How to Automatically Deploy WordPress Theme Changes using GitHub and Deploy
Hosted, third party Git version control systems, such as GitHub and BitBucket, allow users to leave issues (or tickets) if they spot a problem with your code. Your code changes can be committed (labelled) against a particular issue, to show the exact code changes made to fix an issue. This is really useful when you look back on code in 6 or 12 months time and want to know why you did something in a particular way.
Git Push: Deploying WordPress from GitHub to Your Web Host
I think the process is described incorrectly in step one. Either that, or I’m misunderstanding the following steps. In this line:
“To get started, you’ll need to set up an empty repository. After that, what you’re going to do is create a fresh WordPress install on GitHub, clone it locally, and then push that instance to GitHub.”
I believe the actual steps are to create a fresh WordPress install on your hosting server. That seems to be what is described later in step 2:
“Then a window will appear with a ‘git clone’ command, which will enable you to copy your brand-new WordPress website to your local computer.”
forked from oodavid/README.md
Last active Jul 9, 2019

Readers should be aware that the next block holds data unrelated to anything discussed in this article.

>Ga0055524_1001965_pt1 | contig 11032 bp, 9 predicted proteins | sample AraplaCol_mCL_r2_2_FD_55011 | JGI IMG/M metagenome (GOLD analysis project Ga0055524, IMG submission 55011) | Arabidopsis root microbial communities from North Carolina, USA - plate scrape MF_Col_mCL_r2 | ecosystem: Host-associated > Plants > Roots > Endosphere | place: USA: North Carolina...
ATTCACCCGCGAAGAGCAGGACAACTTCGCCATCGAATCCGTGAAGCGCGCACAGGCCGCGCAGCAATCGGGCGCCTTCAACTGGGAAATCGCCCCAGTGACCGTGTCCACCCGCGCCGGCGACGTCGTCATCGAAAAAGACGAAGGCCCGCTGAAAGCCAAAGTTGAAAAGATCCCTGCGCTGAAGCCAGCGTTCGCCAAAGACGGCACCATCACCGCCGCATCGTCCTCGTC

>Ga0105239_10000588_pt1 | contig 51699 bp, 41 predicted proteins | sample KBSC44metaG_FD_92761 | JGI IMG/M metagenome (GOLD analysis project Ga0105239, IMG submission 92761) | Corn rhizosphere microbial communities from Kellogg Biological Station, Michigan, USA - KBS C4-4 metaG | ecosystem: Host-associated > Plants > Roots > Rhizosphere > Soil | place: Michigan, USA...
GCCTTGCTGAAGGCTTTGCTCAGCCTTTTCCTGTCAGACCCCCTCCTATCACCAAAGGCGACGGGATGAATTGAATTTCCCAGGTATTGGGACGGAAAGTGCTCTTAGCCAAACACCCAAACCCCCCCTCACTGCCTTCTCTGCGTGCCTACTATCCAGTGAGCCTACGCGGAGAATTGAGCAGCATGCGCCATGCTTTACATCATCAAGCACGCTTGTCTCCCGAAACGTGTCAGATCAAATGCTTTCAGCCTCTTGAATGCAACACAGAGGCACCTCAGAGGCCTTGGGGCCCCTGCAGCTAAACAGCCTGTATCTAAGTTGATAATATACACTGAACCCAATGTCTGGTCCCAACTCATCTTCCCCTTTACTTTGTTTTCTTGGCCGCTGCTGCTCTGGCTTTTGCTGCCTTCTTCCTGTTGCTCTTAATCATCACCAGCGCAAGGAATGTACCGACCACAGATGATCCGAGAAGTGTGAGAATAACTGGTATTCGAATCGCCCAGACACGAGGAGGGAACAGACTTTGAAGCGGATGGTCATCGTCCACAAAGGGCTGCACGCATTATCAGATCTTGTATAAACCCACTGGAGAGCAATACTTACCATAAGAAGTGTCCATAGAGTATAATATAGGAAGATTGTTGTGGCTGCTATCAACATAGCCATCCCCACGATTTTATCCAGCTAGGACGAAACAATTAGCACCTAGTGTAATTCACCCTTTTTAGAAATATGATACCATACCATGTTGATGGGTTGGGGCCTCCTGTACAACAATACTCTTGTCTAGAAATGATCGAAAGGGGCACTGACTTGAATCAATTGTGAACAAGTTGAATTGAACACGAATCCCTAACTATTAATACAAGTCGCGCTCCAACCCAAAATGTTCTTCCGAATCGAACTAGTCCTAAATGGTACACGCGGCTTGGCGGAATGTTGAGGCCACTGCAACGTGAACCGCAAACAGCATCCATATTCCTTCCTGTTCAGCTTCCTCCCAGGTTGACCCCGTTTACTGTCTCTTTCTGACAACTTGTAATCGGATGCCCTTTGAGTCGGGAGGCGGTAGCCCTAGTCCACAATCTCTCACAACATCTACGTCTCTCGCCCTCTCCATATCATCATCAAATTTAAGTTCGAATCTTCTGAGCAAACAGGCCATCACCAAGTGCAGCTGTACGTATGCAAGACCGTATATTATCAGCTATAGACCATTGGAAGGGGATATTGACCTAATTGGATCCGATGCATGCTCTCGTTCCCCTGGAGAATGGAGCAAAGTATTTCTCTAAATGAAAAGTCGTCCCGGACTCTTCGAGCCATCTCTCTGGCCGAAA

$ git config -l
$ git pull -v
fatal: unable to set up default path; use –file
fatal: could not read Username for ‘http://mygogsaddress:3000’: No such device or address
$ git status
On branch master
Your branch is up-to-date with ‘origin/master’.
Changes not staged for commit:
(use “git add …” to update what will be committed)
(use “git checkout — …” to discard changes in working directory)
Tom J Nowell
The advantage of a cron job is that it can be made more secure, and has unlimited time to execute. It can also be repurposed to run the WP Cron command via wp cron, speeding up page load times slightly, and making scheduled publishing more reliable. The disadvantage is that not all users are going to be able to set up cron jobs, but this is not an issue if you’re running a VPS, or have SSH access.
How to deploy WordPress from GitHub to GoDaddy web hosting
You can do all of the above with DevOps tools like Jenkins, but to an average developer spending several hours on configuration seems like an overkill. Not many developers know, however, that you can easily streamline all of this stuff down to a single push to your Git repository with a simple tool called Buddy.
How To Deploy WordPress Plugins With GitHub Using Transients
First of all, what are WordPress transients? WordPress transients are a short-lived entry of data that is stored for a defined duration and will be automatically removed when it has expired — think of them as server-side cookies. WordPress uses transients to store information about all of the plugins that have been installed, including their version number. Every once in a while WordPress will refresh the data that is stored in the transient. It is this event that WordPress uses to check the Subversion repository for updated plugins. It is also this event that we will use to check for updates on our own plugin on GitHub.